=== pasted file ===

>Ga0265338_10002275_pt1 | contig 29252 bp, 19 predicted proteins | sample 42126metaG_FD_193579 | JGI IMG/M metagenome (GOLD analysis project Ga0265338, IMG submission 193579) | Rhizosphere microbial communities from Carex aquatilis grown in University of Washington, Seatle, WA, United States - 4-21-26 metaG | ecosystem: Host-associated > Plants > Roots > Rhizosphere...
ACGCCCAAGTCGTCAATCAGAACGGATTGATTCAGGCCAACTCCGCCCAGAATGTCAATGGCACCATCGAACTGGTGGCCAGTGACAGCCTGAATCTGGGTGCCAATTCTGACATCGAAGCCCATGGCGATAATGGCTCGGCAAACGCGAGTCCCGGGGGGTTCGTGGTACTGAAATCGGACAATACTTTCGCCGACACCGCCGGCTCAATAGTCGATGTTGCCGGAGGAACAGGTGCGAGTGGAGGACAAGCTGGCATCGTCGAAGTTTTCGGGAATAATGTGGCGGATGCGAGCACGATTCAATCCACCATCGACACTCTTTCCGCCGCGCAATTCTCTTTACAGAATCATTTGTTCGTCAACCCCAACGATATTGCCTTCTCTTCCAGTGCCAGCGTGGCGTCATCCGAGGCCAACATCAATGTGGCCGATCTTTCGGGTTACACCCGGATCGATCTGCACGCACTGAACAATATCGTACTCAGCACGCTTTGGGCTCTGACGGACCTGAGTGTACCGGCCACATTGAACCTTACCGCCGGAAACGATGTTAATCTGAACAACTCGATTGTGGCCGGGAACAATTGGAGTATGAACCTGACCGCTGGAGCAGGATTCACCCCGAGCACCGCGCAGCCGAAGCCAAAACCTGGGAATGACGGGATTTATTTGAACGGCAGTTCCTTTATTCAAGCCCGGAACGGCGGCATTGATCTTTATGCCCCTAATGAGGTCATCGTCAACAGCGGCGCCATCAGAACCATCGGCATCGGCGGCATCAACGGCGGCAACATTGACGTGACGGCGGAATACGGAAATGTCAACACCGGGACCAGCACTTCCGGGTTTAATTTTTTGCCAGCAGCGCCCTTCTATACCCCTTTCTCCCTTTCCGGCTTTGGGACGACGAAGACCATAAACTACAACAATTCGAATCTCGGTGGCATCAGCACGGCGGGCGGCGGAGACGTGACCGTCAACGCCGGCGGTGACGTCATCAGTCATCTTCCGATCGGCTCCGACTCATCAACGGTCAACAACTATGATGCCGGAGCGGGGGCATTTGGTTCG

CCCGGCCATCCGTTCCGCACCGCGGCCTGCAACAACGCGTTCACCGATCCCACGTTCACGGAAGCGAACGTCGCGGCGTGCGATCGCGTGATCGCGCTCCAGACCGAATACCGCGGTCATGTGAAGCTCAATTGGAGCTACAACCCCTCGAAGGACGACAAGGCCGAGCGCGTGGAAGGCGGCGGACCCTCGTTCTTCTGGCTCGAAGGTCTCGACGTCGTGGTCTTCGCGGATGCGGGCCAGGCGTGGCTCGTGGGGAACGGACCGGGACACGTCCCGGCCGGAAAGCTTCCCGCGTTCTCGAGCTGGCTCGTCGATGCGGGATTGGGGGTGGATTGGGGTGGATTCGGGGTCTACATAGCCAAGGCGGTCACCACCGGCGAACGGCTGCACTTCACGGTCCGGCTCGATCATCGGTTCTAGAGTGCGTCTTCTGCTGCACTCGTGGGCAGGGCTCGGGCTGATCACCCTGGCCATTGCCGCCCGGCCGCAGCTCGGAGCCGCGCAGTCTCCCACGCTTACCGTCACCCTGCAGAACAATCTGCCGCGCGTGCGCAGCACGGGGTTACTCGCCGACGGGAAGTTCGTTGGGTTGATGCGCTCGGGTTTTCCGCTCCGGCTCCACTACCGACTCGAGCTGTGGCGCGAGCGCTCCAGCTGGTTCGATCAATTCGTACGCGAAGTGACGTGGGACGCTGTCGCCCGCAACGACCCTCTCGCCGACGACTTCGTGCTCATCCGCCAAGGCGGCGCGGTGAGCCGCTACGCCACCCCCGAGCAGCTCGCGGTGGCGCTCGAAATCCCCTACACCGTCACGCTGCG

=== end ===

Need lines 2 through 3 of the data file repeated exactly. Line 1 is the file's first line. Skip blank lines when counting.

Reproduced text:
ACGCCCAAGTCGTCAATCAGAACGGATTGATTCAGGCCAACTCCGCCCAGAATGTCAATGGCACCATCGAACTGGTGGCCAGTGACAGCCTGAATCTGGGTGCCAATTCTGACATCGAAGCCCATGGCGATAATGGCTCGGCAAACGCGAGTCCCGGGGGGTTCGTGGTACTGAAATCGGACAATACTTTCGCCGACACCGCCGGCTCAATAGTCGATGTTGCCGGAGGAACAGGTGCGAGTGGAGGACAAGCTGGCATCGTCGAAGTTTTCGGGAATAATGTGGCGGATGCGAGCACGATTCAATCCACCATCGACACTCTTTCCGCCGCGCAATTCTCTTTACAGAATCATTTGTTCGTCAACCCCAACGATATTGCCTTCTCTTCCAGTGCCAGCGTGGCGTCATCCGAGGCCAACATCAATGTGGCCGATCTTTCGGGTTACACCCGGATCGATCTGCACGCACTGAACAATATCGTACTCAGCACGCTTTGGGCTCTGACGGACCTGAGTGTACCGGCCACATTGAACCTTACCGCCGGAAACGATGTTAATCTGAACAACTCGATTGTGGCCGGGAACAATTGGAGTATGAACCTGACCGCTGGAGCAGGATTCACCCCGAGCACCGCGCAGCCGAAGCCAAAACCTGGGAATGACGGGATTTATTTGAACGGCAGTTCCTTTATTCAAGCCCGGAACGGCGGCATTGATCTTTATGCCCCTAATGAGGTCATCGTCAACAGCGGCGCCATCAGAACCATCGGCATCGGCGGCATCAACGGCGGCAACATTGACGTGACGGCGGAATACGGAAATGTCAACACCGGGACCAGCACTTCCGGGTTTAATTTTTTGCCAGCAGCGCCCTTCTATACCCCTTTCTCCCTTTCCGGCTTTGGGACGACGAAGACCATAAACTACAACAATTCGAATCTCGGTGGCATCAGCACGGCGGGCGGCGGAGACGTGACCGTCAACGCCGGCGGTGACGTCATCAGTCATCTTCCGATCGGCTCCGACTCATCAACGGTCAACAACTATGATGCCGGAGCGGGGGCATTTGGTTCG

CCCGGCCATCCGTTCCGCACCGCGGCCTGCAACAACGCGTTCACCGATCCCACGTTCACGGAAGCGAACGTCGCGGCGTGCGATCGCGTGATCGCGCTCCAGACCGAATACCGCGGTCATGTGAAGCTCAATTGGAGCTACAACCCCTCGAAGGACGACAAGGCCGAGCGCGTGGAAGGCGGCGGACCCTCGTTCTTCTGGCTCGAAGGTCTCGACGTCGTGGTCTTCGCGGATGCGGGCCAGGCGTGGCTCGTGGGGAACGGACCGGGACACGTCCCGGCCGGAAAGCTTCCCGCGTTCTCGAGCTGGCTCGTCGATGCGGGATTGGGGGTGGATTGGGGTGGATTCGGGGTCTACATAGCCAAGGCGGTCACCACCGGCGAACGGCTGCACTTCACGGTCCGGCTCGATCATCGGTTCTAGAGTGCGTCTTCTGCTGCACTCGTGGGCAGGGCTCGGGCTGATCACCCTGGCCATTGCCGCCCGGCCGCAGCTCGGAGCCGCGCAGTCTCCCACGCTTACCGTCACCCTGCAGAACAATCTGCCGCGCGTGCGCAGCACGGGGTTACTCGCCGACGGGAAGTTCGTTGGGTTGATGCGCTCGGGTTTTCCGCTCCGGCTCCACTACCGACTCGAGCTGTGGCGCGAGCGCTCCAGCTGGTTCGATCAATTCGTACGCGAAGTGACGTGGGACGCTGTCGCCCGCAACGACCCTCTCGCCGACGACTTCGTGCTCATCCGCCAAGGCGGCGCGGTGAGCCGCTACGCCACCCCCGAGCAGCTCGCGGTGGCGCTCGAAATCCCCTACACCGTCACGCTGCG